Likely best known for housing the Rock and Roll Hall of Fame and being the birthplace of the beloved hero Superman, Cleveland is peppered with culture beyond just comics and guitars. Home to the second largest theater district in the U.S., its venues rival any of which you will find in New York City. Our biggest tip while wandering through downtown Cleveland? Be sure to check out the interiors of the surrounding buildings! You never know when a grocery store, might reveal gorgeous architecture from the past, or that you may stumble upon the smallest printed book in the world. This city is always revealing surprising new secrets.
Malley’s Chocolates is a 3rd generation family-owned chain of candy stores in the Cleveland, Ohio area. Albert ‘Mike’ Malley began the company with a $500 loan, and opened the first store on Madison Avenue in Lakewood in 1935.
The State Theater was the first & largest theater to welcome guest opening with the silent film A Polly with a Past, accompanied by the music of the Hyman Spitolny Orchestra. It is not only the largest theater in Playhouse Square with a seating capacity of 3,400 guest but once held the title of being the venue with “the world’s longest theater lobby”. That same lobby is now home to four (priceless) murals by American modernist James Daugherty.
The Ohio Theater has experienced a rollercoaster of a journey to get to where it is today. In 1935 the venue was turned into a casino, however the poker tables were empty because, well, gambling was illegal. They were forced to close their doors and a few years later rebranded as a movie theater, only to be devastated by a fire that consumed the lobby. To hide the smoke damage, the interiors were painted red, but that didn’t help the theater from being forced to close its doors for a second time and being threatened with demolition. Luckily, dedicated members of the Playhouse Square Assn. came to its rescue and worked tirelessly to restore it back its original glory.
When the Hanna Theatre opened in 1921, the most expensive seats cost three dollars, but guest didn’t have to pay more for a little extra leg room—they just needed to reserve a seat in a particular row. Owner Dan Hanna decided the standard thirty-one inches between rows was not enough room for him to enjoy a show. As a result, he had 4 extra inches added between the fourth and fifth row where he preferred to sit making it the best location in the house, especially for taller guest.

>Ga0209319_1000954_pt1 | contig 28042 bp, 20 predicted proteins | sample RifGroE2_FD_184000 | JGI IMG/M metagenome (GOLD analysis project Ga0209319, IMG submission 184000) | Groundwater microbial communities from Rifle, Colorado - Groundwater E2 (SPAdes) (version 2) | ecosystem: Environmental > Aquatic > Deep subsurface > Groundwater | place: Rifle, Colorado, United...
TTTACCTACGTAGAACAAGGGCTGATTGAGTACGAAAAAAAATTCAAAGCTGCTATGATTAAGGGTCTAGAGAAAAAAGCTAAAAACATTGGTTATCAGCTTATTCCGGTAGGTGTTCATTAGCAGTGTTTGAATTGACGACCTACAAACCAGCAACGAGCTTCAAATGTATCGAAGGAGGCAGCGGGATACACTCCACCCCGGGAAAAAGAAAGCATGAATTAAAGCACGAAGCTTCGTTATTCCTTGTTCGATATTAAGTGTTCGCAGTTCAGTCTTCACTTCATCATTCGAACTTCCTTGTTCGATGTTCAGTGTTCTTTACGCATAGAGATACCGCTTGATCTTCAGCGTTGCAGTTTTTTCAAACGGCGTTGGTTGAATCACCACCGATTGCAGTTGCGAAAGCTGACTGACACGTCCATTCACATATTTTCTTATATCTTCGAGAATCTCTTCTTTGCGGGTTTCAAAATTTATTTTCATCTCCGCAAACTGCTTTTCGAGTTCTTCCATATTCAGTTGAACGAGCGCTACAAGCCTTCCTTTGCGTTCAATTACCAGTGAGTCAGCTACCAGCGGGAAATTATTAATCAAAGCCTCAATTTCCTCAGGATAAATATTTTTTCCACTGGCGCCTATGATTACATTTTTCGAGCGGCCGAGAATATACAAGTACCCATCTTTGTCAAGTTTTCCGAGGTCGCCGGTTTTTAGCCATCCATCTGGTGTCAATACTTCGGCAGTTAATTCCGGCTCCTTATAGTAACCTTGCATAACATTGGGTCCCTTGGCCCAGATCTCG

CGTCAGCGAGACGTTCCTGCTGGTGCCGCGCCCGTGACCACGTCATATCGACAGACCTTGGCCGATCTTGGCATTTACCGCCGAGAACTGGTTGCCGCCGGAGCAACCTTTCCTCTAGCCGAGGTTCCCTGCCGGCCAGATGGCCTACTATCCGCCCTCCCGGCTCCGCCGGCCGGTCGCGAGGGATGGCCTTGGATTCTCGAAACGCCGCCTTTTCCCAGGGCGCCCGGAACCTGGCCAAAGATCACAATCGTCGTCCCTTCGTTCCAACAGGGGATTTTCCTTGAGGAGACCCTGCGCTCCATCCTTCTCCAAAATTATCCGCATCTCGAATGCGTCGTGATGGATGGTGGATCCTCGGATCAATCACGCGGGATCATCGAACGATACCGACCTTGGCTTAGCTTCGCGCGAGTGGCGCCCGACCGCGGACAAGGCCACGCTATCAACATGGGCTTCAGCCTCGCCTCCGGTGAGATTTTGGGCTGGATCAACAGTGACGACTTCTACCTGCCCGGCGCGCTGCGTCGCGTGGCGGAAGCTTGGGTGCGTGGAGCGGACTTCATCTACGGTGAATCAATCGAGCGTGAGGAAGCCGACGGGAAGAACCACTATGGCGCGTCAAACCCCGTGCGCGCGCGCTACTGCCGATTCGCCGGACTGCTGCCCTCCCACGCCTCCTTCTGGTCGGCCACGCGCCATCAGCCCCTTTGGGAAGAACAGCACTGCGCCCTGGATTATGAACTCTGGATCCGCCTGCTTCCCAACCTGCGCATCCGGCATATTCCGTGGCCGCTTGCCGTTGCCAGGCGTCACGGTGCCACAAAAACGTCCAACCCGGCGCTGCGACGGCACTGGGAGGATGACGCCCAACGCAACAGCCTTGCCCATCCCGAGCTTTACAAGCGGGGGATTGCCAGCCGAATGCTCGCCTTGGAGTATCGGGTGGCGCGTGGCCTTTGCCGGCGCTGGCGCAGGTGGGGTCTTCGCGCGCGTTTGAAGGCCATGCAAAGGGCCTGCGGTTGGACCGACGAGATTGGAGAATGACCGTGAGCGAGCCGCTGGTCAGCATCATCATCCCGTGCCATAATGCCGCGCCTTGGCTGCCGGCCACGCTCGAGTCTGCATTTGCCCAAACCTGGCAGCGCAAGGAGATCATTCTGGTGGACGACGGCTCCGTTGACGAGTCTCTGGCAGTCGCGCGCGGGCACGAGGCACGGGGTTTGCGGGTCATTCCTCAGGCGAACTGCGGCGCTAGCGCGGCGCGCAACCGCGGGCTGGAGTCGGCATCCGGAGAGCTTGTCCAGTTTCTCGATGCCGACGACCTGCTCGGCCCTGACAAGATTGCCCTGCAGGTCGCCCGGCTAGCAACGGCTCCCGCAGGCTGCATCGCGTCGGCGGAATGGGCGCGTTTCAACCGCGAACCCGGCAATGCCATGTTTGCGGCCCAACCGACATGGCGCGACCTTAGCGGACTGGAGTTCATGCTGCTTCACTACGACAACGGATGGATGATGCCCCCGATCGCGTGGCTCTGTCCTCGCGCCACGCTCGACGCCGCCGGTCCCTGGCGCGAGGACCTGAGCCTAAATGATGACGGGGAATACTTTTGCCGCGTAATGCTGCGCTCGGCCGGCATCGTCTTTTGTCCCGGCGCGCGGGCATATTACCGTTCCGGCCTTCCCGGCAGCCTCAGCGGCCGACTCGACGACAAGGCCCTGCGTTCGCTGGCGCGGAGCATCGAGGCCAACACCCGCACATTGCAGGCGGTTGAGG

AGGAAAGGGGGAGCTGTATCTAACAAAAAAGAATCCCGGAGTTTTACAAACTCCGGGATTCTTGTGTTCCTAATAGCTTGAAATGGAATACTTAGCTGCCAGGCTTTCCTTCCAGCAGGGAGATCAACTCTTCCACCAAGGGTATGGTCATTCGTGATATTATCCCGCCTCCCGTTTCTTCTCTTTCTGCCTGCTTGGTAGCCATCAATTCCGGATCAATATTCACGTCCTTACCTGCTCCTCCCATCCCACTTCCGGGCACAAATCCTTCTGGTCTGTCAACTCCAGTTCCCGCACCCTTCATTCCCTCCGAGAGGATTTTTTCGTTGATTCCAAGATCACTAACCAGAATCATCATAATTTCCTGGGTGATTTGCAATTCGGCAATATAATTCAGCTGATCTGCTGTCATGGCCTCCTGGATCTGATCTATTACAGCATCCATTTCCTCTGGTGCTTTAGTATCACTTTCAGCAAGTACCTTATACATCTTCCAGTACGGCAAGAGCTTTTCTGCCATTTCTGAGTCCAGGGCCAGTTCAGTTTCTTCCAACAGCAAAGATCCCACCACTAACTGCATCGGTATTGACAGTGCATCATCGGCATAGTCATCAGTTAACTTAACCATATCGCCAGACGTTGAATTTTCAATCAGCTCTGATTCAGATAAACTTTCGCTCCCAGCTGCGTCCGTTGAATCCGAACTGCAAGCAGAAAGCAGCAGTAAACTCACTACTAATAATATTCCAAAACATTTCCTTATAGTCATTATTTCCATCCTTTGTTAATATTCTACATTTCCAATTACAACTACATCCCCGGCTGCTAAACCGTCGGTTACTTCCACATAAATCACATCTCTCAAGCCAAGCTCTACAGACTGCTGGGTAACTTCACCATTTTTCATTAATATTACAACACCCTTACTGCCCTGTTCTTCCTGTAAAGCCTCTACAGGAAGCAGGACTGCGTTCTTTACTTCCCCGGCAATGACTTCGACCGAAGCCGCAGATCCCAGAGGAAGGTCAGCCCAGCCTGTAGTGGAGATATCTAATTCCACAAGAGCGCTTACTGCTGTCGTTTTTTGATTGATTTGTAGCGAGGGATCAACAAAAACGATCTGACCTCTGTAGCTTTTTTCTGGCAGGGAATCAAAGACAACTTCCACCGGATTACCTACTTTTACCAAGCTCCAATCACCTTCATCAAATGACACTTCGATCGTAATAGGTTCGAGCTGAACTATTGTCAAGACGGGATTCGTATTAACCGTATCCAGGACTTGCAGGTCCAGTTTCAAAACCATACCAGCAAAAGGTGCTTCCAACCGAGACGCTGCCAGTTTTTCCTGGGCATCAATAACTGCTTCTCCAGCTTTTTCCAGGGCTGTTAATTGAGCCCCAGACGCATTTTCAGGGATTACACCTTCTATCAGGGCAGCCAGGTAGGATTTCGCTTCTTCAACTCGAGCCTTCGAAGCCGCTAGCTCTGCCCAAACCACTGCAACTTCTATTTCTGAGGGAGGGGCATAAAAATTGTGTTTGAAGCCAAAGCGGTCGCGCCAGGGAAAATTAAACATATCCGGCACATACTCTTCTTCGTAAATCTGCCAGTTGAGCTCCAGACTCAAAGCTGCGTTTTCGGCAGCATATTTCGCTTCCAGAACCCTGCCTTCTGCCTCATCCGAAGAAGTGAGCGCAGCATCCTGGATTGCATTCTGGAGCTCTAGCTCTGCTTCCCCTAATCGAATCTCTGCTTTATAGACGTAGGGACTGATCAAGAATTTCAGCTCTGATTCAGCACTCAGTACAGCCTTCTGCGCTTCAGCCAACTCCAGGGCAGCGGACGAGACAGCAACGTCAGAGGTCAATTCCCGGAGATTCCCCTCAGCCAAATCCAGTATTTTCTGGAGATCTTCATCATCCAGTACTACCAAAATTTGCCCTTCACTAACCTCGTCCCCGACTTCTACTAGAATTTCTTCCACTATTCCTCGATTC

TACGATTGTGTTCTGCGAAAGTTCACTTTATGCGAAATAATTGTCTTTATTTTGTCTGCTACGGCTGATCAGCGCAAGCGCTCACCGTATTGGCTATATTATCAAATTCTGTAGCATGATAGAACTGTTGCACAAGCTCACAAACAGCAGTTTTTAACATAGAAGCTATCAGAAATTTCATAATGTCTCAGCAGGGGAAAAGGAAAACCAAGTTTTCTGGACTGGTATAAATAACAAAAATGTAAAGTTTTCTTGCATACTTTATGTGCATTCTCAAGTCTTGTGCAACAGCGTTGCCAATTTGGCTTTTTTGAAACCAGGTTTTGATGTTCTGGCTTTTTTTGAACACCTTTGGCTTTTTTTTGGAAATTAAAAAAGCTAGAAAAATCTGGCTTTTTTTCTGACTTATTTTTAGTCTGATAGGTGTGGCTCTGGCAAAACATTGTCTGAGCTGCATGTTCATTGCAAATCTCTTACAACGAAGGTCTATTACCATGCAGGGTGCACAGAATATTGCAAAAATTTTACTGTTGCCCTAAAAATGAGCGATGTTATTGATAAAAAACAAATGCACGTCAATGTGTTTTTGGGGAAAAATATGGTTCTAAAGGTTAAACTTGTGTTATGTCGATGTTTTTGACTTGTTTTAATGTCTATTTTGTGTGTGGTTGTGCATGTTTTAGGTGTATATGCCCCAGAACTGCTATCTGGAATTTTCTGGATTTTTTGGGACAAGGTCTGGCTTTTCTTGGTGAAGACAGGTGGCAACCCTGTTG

Originally designed as a silent movie theater, the Allen Theater is one of the few “daylight atmospheric” theaters in the country. With a ceiling painted to resemble the open daylight sky and a rotunda that looks like the Villa Madama in Rome you will truly forget that you are in the heart of Cleveland.
When its doors opened in 1921, no one could argue against that fact that the Palace Theater was “Most Magnificent Theatre in the World”. Decorated with 154 crystal chandeliers, a million-dollar art collection, and the world’s largest woven-in-one-piece carpet, not an expense was spared. Well, except one. While the lower level of the lobby features genuine Italian marble, the 2nd floor is made up of plaster, with a faux-marble finish that can easily convince anyone it’s the real deal. The theater was restored back to its original glory in 1988, and although, the artwork and carpet are long gone, theatergoers would never notice any grandeur missing.
All rise! Today, we may find ourselves in court, but we can only be charged with multiple counts of curiosity. This hallowed courtroom resides in the palatial Howard M. Metzenbaum Courthouse, located in the heart of downtown Cleveland. Born out of a movement seeking to improve America’s cities, this grand structure was the centerpiece of a bold city plan.
Once the third largest bank in the United States, the Cleveland Trust Company is best admired from the inside looking up. Resting 85-feet above ground level, the 61-foot wide concrete rotunda is embedded in gold gilt and hundreds of intricate, repetitive, stained glass panels. Though the bank is no longer, money is still exchanged for fresh bags of groceries, and while shopping for weekly-eats, customers can admire the ceiling while perusing the frozen food section.